As part of the ongoing Kiss & Tell exhibition, Ipswich Museums and Galleries have restored two of the old Ipswich Art School’s plaster casts – the Bruges Madonna (pictured below) and Michelangelo’s Taddei Tondo. The conservation process for the Madonna began with a series of photographs to record the state of the cast before restoration. The work involved cleaning the surface, replacing essential missing parts, repainting the piece and then waxing it.
The restorers used melamine sponges, warm distilled water and conservation grade mild detergent to clean the cast. As expected, this revealed a considerable amount of detail, but there had also been much damage over time. After sealing any open edges with a solution of PVA glue in water, they used dental wax to control the plaster fills, modelling them using coarse sandpaper and then smoothing them with flexi grit paper before finishing with Polyfilla. After sealing the casts with the PVA/water solution they painted it with chalk paint, allowing the plaster to breathe, and finished it with a final coat of wax. You can read a detailed account of the process here.
Kiss & Tell at Christchurch Mansion
The exhibition itself is devoted to works of art showing the human body in its natural state and in movement. With Auguste Rodin’s iconic The Kiss as the star attraction, it also includes works by Suffolk sculptors including Thomas Woolner, RA (a founder member of the Pre-Raphaelite Brotherhood who was born in Hadleigh) and Maggi Hambling CBE, who trained under Colin at the Ipswich School of Art.
One of Colin’s paintings – ‘Standing Nude’ (1969) – is on display alongside works by artists such as Constable, Blake and Picasso.
The exhibition, reviewed here continues until 28 April 2019
At the start of the war, the Germans already knew where many of Britain’s important industrial targets were situated. Recruited exclusively from the most talented artists of their generation, the aim of the Leamington-based camouflage officers (“camoufleurs”) was to protect Britain’s civil installations by confusing “a pilot at a minimum of 5 miles distant and 5,000 feet up during daylight.”
Colin Moss “Camouflaged Cooling Towers” 1943 © Imperial War Museum
The camoufleurs of the Camouflage Directorate were artists, sculptors, architects, designers, – recruited because “there was a natural partnership based on their aptitude for good visual recall, and their understanding of scale, colour and tone”.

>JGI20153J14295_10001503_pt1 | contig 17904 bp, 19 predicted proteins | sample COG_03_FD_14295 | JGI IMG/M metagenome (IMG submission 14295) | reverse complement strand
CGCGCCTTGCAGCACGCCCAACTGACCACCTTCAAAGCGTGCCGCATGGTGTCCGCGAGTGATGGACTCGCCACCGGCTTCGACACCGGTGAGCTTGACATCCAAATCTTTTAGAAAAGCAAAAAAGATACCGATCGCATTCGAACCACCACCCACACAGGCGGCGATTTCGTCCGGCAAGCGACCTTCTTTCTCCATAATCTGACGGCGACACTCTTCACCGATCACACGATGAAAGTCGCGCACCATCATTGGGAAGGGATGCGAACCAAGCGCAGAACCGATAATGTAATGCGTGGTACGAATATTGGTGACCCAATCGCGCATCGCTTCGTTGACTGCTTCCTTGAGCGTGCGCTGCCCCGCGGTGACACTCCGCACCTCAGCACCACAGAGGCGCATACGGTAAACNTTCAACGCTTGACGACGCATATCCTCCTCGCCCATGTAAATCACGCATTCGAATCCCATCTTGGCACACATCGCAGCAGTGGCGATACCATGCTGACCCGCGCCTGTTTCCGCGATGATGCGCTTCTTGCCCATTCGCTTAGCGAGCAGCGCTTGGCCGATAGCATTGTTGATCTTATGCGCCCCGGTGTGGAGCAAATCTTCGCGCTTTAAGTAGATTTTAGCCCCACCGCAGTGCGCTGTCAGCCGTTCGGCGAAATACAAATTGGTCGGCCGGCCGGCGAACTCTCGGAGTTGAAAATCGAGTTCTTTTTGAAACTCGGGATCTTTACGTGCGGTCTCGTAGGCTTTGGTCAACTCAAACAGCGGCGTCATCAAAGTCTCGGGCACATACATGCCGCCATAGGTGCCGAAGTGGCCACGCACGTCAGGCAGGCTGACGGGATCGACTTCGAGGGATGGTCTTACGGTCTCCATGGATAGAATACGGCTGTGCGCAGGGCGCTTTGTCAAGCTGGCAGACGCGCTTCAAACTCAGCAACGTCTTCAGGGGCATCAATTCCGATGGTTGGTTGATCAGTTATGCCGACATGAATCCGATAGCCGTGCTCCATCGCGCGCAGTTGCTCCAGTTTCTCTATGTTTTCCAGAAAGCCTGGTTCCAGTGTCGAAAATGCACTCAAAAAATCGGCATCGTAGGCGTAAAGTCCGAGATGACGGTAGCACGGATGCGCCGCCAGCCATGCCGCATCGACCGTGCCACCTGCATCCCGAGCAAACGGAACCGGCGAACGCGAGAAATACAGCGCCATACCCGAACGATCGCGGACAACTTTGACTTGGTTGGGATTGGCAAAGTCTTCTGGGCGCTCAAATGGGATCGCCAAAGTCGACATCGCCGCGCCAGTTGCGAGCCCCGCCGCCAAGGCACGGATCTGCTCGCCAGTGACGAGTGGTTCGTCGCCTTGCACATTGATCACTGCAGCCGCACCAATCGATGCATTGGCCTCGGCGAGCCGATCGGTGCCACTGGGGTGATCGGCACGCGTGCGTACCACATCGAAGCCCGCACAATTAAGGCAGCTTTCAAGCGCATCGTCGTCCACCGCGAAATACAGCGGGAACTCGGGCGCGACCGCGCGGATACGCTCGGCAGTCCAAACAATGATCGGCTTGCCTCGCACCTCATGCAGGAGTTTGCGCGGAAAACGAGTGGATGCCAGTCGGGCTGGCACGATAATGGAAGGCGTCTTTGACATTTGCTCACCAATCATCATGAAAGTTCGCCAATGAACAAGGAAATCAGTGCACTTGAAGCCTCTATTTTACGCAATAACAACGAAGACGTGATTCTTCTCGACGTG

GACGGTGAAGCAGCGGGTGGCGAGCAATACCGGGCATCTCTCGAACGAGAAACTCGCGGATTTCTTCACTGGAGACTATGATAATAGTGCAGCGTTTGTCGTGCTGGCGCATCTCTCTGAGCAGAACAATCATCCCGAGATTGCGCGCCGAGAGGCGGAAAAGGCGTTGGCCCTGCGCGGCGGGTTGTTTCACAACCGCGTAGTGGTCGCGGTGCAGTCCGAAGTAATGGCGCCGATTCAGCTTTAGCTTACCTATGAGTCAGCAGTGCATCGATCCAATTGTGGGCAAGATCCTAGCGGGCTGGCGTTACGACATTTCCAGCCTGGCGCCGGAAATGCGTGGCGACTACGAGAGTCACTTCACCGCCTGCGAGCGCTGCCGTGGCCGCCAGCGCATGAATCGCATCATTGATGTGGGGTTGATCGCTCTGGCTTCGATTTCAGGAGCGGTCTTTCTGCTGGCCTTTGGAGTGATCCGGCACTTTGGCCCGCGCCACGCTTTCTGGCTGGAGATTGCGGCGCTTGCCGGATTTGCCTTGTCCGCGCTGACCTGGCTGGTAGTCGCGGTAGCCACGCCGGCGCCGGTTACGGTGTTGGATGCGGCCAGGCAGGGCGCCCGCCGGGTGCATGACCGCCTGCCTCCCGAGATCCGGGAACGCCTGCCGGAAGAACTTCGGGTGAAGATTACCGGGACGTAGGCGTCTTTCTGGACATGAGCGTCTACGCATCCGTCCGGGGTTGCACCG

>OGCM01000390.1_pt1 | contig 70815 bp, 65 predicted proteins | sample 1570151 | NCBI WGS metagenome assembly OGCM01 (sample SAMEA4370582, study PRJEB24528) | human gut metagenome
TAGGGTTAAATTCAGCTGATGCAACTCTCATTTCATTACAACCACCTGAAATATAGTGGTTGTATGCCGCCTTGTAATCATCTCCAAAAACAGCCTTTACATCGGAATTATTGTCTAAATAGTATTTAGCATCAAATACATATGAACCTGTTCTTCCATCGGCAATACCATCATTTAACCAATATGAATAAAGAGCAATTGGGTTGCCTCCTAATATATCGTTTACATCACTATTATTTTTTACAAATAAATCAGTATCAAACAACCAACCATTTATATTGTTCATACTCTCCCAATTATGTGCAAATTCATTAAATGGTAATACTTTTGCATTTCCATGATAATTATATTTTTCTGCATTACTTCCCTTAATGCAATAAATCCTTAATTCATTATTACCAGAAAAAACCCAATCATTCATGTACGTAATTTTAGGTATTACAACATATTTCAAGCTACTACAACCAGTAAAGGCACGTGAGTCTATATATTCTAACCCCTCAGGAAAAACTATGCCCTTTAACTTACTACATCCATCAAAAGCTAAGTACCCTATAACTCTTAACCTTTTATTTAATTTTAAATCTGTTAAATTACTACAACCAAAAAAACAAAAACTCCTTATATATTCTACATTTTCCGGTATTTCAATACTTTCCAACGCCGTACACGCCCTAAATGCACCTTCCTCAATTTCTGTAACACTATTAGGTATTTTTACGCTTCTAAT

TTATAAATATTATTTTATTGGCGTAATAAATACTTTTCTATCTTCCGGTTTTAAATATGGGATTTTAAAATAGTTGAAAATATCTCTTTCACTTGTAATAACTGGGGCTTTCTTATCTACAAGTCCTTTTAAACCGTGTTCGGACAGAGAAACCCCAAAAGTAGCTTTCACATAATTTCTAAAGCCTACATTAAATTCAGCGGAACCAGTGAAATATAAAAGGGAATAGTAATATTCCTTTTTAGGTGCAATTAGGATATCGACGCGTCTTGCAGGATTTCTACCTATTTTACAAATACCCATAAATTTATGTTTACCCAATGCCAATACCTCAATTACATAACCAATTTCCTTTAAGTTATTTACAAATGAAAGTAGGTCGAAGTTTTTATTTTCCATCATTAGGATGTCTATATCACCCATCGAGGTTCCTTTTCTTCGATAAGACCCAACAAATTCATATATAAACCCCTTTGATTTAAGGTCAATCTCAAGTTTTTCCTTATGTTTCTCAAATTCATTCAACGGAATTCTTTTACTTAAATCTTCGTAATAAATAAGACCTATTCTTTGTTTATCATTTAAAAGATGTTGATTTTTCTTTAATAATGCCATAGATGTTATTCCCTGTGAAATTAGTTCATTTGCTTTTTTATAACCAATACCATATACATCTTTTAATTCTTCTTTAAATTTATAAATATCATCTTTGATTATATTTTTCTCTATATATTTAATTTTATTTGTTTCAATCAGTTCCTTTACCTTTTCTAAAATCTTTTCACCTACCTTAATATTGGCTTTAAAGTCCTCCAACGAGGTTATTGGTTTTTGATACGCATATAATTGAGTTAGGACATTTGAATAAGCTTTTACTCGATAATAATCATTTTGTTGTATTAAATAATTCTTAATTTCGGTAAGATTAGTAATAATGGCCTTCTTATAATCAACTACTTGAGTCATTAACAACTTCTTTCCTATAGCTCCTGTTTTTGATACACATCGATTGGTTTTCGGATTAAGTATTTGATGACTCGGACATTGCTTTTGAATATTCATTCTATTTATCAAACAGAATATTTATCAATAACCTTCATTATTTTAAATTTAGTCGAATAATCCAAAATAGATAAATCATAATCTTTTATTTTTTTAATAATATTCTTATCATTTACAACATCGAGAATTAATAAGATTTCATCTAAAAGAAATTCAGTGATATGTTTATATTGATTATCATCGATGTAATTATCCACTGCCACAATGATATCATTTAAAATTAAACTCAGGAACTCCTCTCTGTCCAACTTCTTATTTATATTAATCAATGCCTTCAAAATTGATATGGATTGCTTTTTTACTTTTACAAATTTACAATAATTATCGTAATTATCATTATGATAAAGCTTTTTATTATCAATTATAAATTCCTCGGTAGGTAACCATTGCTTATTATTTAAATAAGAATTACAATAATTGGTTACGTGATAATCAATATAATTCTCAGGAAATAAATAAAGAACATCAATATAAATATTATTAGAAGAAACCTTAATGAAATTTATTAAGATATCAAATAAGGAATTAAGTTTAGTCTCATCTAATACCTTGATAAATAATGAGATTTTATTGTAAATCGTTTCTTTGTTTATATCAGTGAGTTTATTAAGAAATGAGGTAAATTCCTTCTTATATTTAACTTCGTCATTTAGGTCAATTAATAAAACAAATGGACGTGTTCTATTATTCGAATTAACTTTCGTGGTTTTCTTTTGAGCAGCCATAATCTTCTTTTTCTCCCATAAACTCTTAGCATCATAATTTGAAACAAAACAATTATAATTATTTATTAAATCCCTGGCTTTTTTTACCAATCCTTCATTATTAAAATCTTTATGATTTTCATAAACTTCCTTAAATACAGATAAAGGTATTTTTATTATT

Their designs featured disruptive patterns, in a range of colours, painted onto buildings. The aim was to break up forms and outlines so objects were difficult to locate and detect, even against a shifting background (ie when looking down from a plane). The camouflage schemes they designed either concealed the target by causing it to merge into its surroundings, or deceived the eye as to its size and location.
Colin Moss “A Camouflage Scheme in Progress” 1943 © Imperial War Museum
Smoke and Mirrors
The disruptive patterns consisted of a mixture of dark and light colours being painted next to each other to break up the object. At power stations like Stonebridge (where Colin’s “The Big Tower” was completed), the fuel was changed to produce darker smoke that would contrast with its surroundings for “disruptive colouration”.
Colin Moss “The Big Tower, Camouflaged” 1943 © Imperial War Museum
Camouflage netting (known as scrim) was used as a cheap and reliable way to camouflage factories, power stations and other civilian installations. Netting would be positioned over the roofs of buildings and across the streets. On top of the netting there would be fake structures, such as housing and trees, so from the air it would look like a residential area. This was used to great effect during the Battle of Britain with many installations, vital to the war effort, escaping the attention of the Luftwaffe.
A view across a water enclosure outside a power station covered with suspended camouflage nets
Colin Moss “Water Camouflage” 1943 © Imperial War Museum
The more complex camouflage schemes were tested on scale models in the Rink in Leamington Spa. Requisitioned by the government in 1939, the (Skating) Rink was located at the bottom of the Parade in Leamington.
As Colin explained many years later to his biographer, Chloe Bennett “You worked on a scale model and … there was a turn-table which you could put it on and a moving light, which represented the sun, and you got up on a platform, which was about the height that a bombing pilot would come in at, and turn the thing around to see how it reacted to different times of day.”
Colin Moss “Turntable” 1939 Leamington Spa Museum & Art Gallery